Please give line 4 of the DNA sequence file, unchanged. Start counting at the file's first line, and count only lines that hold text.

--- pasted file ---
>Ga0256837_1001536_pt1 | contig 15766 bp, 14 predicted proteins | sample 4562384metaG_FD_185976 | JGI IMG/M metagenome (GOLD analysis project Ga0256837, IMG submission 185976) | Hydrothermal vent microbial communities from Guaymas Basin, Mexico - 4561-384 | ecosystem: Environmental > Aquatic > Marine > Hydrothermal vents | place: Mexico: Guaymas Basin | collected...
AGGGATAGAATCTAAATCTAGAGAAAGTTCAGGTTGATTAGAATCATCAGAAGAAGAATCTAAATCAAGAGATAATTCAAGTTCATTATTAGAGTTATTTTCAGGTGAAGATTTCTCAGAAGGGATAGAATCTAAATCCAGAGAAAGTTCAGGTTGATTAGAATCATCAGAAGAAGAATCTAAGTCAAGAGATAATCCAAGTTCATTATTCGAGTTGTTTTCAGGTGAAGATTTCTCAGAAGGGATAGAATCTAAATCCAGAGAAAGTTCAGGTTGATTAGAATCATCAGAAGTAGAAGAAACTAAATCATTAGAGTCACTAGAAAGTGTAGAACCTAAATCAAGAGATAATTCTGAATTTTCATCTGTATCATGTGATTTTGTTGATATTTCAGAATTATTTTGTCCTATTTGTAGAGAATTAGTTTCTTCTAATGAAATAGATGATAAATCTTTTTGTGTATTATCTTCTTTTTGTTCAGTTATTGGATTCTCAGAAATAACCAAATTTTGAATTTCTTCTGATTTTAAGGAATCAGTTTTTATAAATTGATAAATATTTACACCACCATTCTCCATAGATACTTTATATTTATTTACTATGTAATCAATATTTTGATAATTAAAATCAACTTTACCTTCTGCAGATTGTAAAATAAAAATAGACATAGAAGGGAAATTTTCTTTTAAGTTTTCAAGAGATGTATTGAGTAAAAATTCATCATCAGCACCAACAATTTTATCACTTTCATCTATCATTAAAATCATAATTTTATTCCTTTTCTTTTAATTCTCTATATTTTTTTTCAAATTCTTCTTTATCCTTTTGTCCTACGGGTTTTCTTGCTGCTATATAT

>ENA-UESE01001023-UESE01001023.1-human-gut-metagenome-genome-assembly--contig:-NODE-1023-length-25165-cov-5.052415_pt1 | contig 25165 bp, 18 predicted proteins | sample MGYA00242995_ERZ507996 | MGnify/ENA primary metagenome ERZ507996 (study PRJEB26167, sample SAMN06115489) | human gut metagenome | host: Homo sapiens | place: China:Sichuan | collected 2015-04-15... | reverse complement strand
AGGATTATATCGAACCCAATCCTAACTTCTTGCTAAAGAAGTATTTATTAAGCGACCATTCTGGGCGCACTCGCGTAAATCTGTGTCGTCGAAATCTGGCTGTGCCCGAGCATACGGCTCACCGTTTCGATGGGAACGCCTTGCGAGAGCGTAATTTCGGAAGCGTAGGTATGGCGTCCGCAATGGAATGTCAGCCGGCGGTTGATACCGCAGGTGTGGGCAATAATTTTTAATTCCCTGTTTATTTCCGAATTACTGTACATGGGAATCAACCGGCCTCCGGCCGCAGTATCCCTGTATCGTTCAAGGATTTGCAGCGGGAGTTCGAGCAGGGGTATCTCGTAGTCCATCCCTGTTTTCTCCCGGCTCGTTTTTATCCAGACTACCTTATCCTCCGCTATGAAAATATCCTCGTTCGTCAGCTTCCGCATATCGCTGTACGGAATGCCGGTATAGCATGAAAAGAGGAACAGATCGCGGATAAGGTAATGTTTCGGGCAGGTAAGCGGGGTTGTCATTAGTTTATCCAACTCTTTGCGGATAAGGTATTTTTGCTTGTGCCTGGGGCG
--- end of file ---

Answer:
AGGATTATATCGAACCCAATCCTAACTTCTTGCTAAAGAAGTATTTATTAAGCGACCATTCTGGGCGCACTCGCGTAAATCTGTGTCGTCGAAATCTGGCTGTGCCCGAGCATACGGCTCACCGTTTCGATGGGAACGCCTTGCGAGAGCGTAATTTCGGAAGCGTAGGTATGGCGTCCGCAATGGAATGTCAGCCGGCGGTTGATACCGCAGGTGTGGGCAATAATTTTTAATTCCCTGTTTATTTCCGAATTACTGTACATGGGAATCAACCGGCCTCCGGCCGCAGTATCCCTGTATCGTTCAAGGATTTGCAGCGGGAGTTCGAGCAGGGGTATCTCGTAGTCCATCCCTGTTTTCTCCCGGCTCGTTTTTATCCAGACTACCTTATCCTCCGCTATGAAAATATCCTCGTTCGTCAGCTTCCGCATATCGCTGTACGGAATGCCGGTATAGCATGAAAAGAGGAACAGATCGCGGATAAGGTAATGTTTCGGGCAGGTAAGCGGGGTTGTCATTAGTTTATCCAACTCTTTGCGGATAAGGTATTTTTGCTTGTGCCTGGGGCG